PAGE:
Amazingly, the Ottawa Senators were one goal away from making The Stanley Cup Finals last season. It was a simple formula: have the best defenseman in the world on your team, a hot goaltender and nice forward depth (only one forward had more than 11 points in their 19 playoff games). This year, they bring back the entire core from last season while adding a couple veterans and at least one, potentially two elite young talents. There is clear room for improvement given that the Senators actually had a negative goal differential last season. It’s fair to say that Ottawa overachieved last season but it’s also fair to say that their run wasn’t a complete fluke. For fantasy, their team is very much like real life. They have one elite player, solid forwards and a goaltender that can carry you for stretches or bury you. Let’s take a look at what Ottawa is working with:
I’m been driving the Mike Hoffman bandwagon for quite some time. Last season was great from a fantasy perspective and there’s upside for more. Hoffman scored 26 goals and added 35 assists in 74 games. While the 26 goals was actually lower than the previous two seasons, I’m optimistic he reaches 30 goals for the first time this season. Hoffman finally received the power play role he’s deserved netting 13 goals and added 13 assists with the man advantage. The problem was that he scored 13 even strength goals after having 26 and 20 the previous two seasons. I expect that to get back towards 20. Add in that he had a whopping 51 PIM after 36 in the first 186 of his career and now there’s some upside for a 6 category player. I had him at 38th overall in my Way Too Early Top 50 and while I may end up moving him down a couple spots in case the PIM were a fluke, he’ll definitely remain in my top 50.
Kyle Turris and Mark Stone should complete the first line and are a tier behind Hoffman. Stone took a marginal step back across the board last season totaling 22+32 in 71 games. The concern for me is that the shots dropped below two per game and the special teams points dropped from 19 to 14. Add in below average penalty minutes and he belongs on the fringe of the top 100 instead of pushing the top 75 like in the past. Stone has 65-70 upside so he clearly belongs in the middle third of drafts but don’t reach.
I marginally prefer Turris over Stone. Turris scored 27 goals last season and 28 assists in 78 games. While I’m not sure there’s much more upside from there, Turris added 47 PIM and close to 2.5 shots per game. He’s never been a great power play player but it’s good enough everywhere that he’s a nice fit for your roster in the middle rounds. If you could get 30+30 with 50 PIM and 200 SOG, you’re looking at a top 100 player that you can probably get a bit later.
At this point, I’m looking at 8 different players that I would stream if they were hot but I wouldn’t draft them in RCL’s. Yes, Bobby Ryan was outstanding in the playoffs, but he had only 13 goals and 12 assists in 62 regular season games. The minutes are declining, the shots are plummeting and the penalty minutes are poor. Sure, he will have some hot streaks that will cause people to own him for a couple weeks but don’t draft him based on name value.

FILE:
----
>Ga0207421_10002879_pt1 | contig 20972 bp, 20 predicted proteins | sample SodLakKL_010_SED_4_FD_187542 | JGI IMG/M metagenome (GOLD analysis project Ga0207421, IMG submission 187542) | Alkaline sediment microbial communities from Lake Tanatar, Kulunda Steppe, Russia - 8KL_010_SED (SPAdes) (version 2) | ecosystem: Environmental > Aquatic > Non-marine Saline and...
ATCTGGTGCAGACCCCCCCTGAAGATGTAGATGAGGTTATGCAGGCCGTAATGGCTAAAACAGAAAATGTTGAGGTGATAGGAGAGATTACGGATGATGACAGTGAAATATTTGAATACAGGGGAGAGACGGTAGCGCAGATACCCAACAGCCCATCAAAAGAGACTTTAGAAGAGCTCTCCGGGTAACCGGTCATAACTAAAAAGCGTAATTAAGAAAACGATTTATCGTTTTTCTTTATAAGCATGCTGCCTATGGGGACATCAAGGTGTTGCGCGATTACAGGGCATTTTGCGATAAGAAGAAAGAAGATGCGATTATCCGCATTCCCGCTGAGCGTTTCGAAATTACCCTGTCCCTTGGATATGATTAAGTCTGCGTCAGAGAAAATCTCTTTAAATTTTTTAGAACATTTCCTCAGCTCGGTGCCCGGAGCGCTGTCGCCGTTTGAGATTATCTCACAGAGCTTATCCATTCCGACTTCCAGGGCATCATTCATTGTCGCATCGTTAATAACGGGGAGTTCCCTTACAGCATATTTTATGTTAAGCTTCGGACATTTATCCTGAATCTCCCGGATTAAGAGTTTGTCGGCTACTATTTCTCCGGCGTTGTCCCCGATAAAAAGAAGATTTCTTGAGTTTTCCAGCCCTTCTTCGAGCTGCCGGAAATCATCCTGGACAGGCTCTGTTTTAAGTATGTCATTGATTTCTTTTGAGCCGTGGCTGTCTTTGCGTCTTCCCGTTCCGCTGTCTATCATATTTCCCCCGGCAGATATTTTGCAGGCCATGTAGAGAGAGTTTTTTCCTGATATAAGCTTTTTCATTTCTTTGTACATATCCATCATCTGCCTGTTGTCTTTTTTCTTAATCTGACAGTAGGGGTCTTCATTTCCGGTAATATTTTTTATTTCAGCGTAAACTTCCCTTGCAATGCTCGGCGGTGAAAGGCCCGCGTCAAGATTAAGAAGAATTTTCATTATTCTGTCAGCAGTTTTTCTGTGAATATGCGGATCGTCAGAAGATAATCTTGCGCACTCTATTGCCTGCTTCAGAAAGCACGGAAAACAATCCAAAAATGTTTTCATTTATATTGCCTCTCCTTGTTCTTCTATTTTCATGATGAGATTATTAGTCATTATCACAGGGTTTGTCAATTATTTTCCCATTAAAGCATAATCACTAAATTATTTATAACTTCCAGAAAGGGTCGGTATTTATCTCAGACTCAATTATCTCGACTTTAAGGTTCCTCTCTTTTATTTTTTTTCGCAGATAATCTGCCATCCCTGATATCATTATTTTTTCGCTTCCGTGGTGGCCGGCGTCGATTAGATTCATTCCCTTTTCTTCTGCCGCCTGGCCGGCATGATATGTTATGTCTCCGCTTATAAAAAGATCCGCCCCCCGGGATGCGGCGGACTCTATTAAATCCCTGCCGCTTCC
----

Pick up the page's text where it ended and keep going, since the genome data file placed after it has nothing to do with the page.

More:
If one of these eight streamers are going to become a hold, I think it’s Derick Brassard. His first year in Ottawa was a disappointment scoring 14 goals and 25 assists. That said, his shot rate increased while his shooting percentage fell off meaning positive regression should be around the corner. Brassard also had only seven STP after being in the 20’s in New York. I fully expect that number to get back into the high teens. It wouldn’t shock me at all if Brassard gets back to the 55-60 range where he was for his last two seasons with the Blueshirts. I wouldn’t select him in 12’ers but I will pay close attention to him and I love taking the chance on him in deeper leagues.
Zack Smith had a decent season with 16 goals and 16 assists in 74 games. Add in quality PIM (61 last season, 80 in 2015-16) and you have a nice streamer when you need PIM and some scoring. The problem is that he doesn’t get much power play time so unless that changes, his upside is capped. Alexandre Burrows‘ stat-line is almost identical to Smith although he carries less upside at his age. Stream him for the penalty minutes but that’s it. Ryan Dzingel is basically Smith or Burrows for fantasy purposes with less penalty minutes. My guess is that Dzingel plays with Brassard and Ryan in an offensive role but it’s not enough to move Dzingel up from bottom end streamer.
Jean-Gabriel Pageau is a great example of a player who is much better in real life than fantasy. Pageau had a great playoff run but unless he gets power play time, he’s a bottom end streamer. He’s great in deep leagues that have the extra categories (more on that later).
Clarke MacArthur finally recovered from dreadful injury luck to make a big impact in the Senators’ playoff run. The problem is that I don’t see the role available for MacArthur to have that impact on a consistent basis. I suspect he’ll have some quality stretches for streaming purposes but he can’t be drafted due to that role and injury concerns. The last potential streamer is Colin White but I’ll focus on him in the prospects section in case he doesn’t start the season with the big club.